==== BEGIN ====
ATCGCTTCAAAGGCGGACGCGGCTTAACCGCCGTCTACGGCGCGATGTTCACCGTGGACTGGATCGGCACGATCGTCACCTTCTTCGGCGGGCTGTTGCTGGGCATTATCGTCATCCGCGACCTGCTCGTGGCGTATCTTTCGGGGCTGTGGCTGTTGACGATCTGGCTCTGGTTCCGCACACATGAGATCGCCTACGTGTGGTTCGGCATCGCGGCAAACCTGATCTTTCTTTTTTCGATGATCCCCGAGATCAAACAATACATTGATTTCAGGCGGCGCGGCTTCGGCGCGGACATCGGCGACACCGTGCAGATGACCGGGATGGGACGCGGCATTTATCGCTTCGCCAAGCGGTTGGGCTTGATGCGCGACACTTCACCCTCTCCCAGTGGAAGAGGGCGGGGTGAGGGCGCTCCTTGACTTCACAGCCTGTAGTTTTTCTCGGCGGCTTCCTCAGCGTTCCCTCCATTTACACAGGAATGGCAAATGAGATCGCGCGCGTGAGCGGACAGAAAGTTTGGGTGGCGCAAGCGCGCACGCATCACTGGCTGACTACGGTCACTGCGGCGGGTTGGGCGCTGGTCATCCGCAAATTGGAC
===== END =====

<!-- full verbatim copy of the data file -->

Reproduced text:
ATCGCTTCAAAGGCGGACGCGGCTTAACCGCCGTCTACGGCGCGATGTTCACCGTGGACTGGATCGGCACGATCGTCACCTTCTTCGGCGGGCTGTTGCTGGGCATTATCGTCATCCGCGACCTGCTCGTGGCGTATCTTTCGGGGCTGTGGCTGTTGACGATCTGGCTCTGGTTCCGCACACATGAGATCGCCTACGTGTGGTTCGGCATCGCGGCAAACCTGATCTTTCTTTTTTCGATGATCCCCGAGATCAAACAATACATTGATTTCAGGCGGCGCGGCTTCGGCGCGGACATCGGCGACACCGTGCAGATGACCGGGATGGGACGCGGCATTTATCGCTTCGCCAAGCGGTTGGGCTTGATGCGCGACACTTCACCCTCTCCCAGTGGAAGAGGGCGGGGTGAGGGCGCTCCTTGACTTCACAGCCTGTAGTTTTTCTCGGCGGCTTCCTCAGCGTTCCCTCCATTTACACAGGAATGGCAAATGAGATCGCGCGCGTGAGCGGACAGAAAGTTTGGGTGGCGCAAGCGCGCACGCATCACTGGCTGACTACGGTCACTGCGGCGGGTTGGGCGCTGGTCATCCGCAAATTGGAC